By Tim Radford, EcoWatch
Source: Reader Supported News
A team of researchers from the University of Massachusetts at Amherst, U.S., report in the Public Library of Science journal PLOS One that as man-made carbon dioxide and low-level ozone levels rise, so will grass pollen production and allergen exposure—by up to 200 percent.
Many predictions of the problems of global warming are, in effect, simulations: researchers take a climate model, add a few parameters, identify a trend or isolate a possibility, and run it forward to see what happens. Using such techniques, researchers have predicted that heat extremes themselves will present health hazards, and have confirmed that cutting CO2 emissions will certainly save lives.
But Jennifer Albertine and her colleagues at Amherst tried the other approach: they grew plants in laboratory conditions, using different atmospheric concentrations of carbon dioxide and of ozone—the O3 version of oxygen (O2) that plays an important protective role in the stratosphere, but is a notorious irritant and health hazard in traffic-choked cities.
They selected for the experiment the grass Phleum pratense, widely known as Timothy grass and common in lawns, pasture and meadows everywhere. Then, at the appropriate moment, they bagged the flowers, captured and measured the pollen production, and used enzymes to get at an allergen protein called Phl p 5.
The news is not good for those who dread the start of the hay fever season in spring. As atmospheric CO2 doubled to 800 parts per million, there was a 53 percent increase in pollen production per grass flower.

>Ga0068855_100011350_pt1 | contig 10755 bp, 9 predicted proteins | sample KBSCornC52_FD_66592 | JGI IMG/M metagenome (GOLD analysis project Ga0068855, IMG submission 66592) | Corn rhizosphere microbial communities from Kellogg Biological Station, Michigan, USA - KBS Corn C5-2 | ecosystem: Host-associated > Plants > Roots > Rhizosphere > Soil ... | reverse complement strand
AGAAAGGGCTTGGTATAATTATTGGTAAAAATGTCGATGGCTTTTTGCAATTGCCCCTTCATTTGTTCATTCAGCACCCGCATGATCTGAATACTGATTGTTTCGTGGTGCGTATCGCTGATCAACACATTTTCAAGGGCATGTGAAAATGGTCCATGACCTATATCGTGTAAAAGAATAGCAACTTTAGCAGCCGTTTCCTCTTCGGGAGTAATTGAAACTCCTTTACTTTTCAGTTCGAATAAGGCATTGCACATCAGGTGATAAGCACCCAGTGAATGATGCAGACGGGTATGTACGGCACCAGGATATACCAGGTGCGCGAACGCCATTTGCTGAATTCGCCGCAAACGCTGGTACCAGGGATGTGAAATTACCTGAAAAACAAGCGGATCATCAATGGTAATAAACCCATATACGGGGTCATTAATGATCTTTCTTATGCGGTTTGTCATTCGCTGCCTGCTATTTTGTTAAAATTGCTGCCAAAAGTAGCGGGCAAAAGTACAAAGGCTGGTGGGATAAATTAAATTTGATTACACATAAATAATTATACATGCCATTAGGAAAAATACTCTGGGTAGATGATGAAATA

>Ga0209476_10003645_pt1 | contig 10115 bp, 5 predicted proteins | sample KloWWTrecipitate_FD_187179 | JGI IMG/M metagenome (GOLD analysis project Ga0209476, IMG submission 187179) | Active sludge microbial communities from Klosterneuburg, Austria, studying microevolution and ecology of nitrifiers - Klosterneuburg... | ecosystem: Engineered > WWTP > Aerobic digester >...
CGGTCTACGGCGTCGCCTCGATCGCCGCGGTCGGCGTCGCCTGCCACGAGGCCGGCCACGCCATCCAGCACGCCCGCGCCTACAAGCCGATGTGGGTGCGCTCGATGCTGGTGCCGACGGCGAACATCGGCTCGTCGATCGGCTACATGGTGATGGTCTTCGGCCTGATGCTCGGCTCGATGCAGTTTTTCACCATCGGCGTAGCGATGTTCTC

But that was only part of the effect. A greater number of plants flowered as a result of the stimulus of the extra carbon dioxide, which has an effect on plant fertility. And that brought the increase in pollen levels to a startling 200 percent.
The increases in low-level ozone—already widely predicted as a consequence of global warming—had no effect on the quantities of pollen produced, although it did tend to suppress the allergen levels in the pollen.
But since the effect of low-level ozone is to irritate the mucous membranes of gasping city-dwellers and actually make the allergic airway response even worse, this is not good. The researchers warn that ozone increases would bring on negative respiratory health effects quite independently on any rise in pollen counts.
“The implications of increasing CO2 production for human health are clear,” warned Dr Albertine.
Her co-author, Christine Rogers, an environmental health scientist, added: “This is the first evidence that pollen production is significantly stimulated by elevated carbon dioxide in a grass species and has worldwide implications, due to the ubiquitous presence of grasses in all biomes and the high prevalence of grass pollen allergy.”